The French ruler Napoleon Bonaparte was a man short in stature but tall in ambition. Napoleon Dynamite, on the other hand, the main character of the new movie with the same name, is certainly tall in height -- but not so much in anything else.
"Napoleon Dynamite" is more or less one long, 82-minute run-on joke about a geeky, nearsighted redhead (Jon Heder) and his inane Idaho life with his computer-nerd brother Kip, his burned-out former high school football star uncle Rico, and his pet llama.
According to Napoleon Bonaparte, "victory belongs to the most persevering." According to Napoleon Dynamite, "victory belongs to the one with the sweetest nunchuk skills."
With a limited vocabulary of "sweet" and "awesome," Napoleon goes through life with a short temper and daily beating from his school's jocks. Napoleon's horrible life begins to turn around as he meets the emotionless Pedro (Efren Ramirez) and falls in love with Deb, a portrait photographer, played by the former child actress Tina Majorino. The story begins to get interesting when Pedro decides to run against the stereotypical popular blond Summer ("with me it will be summer all year long!") for school president, and Napoleon goes all out to help Pedro win it. (Summer is played by Haylie Duff, Hilary's sister.)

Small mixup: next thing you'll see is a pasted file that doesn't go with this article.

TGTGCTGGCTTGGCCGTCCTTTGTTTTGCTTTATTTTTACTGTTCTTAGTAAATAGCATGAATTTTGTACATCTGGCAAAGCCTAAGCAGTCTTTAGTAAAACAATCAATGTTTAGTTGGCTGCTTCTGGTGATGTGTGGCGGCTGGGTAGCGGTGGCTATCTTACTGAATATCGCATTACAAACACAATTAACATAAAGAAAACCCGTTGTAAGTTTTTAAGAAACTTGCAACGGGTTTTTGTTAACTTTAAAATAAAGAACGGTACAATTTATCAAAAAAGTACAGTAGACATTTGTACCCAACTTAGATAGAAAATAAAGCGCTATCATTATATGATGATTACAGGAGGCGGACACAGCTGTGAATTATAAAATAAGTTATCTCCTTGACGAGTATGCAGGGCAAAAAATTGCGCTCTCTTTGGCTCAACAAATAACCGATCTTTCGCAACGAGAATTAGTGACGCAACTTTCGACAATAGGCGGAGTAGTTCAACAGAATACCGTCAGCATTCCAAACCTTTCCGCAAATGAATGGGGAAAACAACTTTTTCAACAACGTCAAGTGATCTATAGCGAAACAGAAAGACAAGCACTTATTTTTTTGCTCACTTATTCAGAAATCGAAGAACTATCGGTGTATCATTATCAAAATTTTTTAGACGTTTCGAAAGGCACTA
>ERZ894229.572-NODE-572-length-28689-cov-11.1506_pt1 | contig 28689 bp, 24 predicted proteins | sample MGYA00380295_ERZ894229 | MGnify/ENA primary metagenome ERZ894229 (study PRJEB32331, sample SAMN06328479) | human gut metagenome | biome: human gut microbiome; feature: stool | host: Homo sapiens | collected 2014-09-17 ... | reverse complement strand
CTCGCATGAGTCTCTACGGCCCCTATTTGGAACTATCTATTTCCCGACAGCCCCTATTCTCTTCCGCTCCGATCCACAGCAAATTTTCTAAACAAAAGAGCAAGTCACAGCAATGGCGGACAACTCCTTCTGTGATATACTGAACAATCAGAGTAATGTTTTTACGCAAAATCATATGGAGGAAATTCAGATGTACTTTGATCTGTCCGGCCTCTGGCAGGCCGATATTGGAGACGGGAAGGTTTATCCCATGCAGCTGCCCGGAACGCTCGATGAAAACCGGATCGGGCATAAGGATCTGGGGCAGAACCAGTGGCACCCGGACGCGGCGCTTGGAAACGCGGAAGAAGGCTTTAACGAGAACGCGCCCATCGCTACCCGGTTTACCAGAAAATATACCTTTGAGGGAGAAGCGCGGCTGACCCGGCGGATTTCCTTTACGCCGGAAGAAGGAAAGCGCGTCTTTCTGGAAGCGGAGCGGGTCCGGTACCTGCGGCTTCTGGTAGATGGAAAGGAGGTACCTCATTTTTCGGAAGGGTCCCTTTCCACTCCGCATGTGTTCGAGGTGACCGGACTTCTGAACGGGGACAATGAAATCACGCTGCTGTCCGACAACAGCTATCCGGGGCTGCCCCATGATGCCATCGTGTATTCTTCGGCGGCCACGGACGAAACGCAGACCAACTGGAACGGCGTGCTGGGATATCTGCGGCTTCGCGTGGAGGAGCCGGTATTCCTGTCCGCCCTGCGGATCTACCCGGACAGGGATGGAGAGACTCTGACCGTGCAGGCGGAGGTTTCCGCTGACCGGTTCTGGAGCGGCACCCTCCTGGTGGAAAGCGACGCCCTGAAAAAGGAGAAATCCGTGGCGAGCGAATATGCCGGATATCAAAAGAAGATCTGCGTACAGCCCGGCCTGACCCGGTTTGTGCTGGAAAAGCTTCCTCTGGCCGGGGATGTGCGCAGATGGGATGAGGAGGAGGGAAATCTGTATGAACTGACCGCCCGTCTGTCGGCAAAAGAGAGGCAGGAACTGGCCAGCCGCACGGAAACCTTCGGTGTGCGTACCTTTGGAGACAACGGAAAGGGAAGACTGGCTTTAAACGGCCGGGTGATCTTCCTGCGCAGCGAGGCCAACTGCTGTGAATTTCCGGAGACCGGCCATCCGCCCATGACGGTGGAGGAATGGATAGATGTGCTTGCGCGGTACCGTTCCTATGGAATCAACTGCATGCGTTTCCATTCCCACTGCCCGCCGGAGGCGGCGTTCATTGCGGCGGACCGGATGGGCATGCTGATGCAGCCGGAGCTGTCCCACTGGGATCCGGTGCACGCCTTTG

While the characters in "Napoleon Dynamite" are completely one-dimensional, the absurdly silly dialogue makes up for it, as do the deadpan visual jokes which are plentiful and funny. "Napoleon Dynamite" also pays homage to the '80s, VH1's "I Love the '80s"-style, from bad power ballads blaring at a school dance to a discussion of Boondoggle to ugly hair.
While there are some excellent and memorable scenes (Rico having his picture taken, or the triumphant dance at the end of the film), "Napoleon Dynamite" pays heavy debt to other offbeat high school films such as "Ghost World" and "Rushmore." However, it is original in many aspects, and a breath of fresh air when compared to the summer comedies offered right now.
Max Pitegoff will be a senior at City Honors.
3 stars, PG-13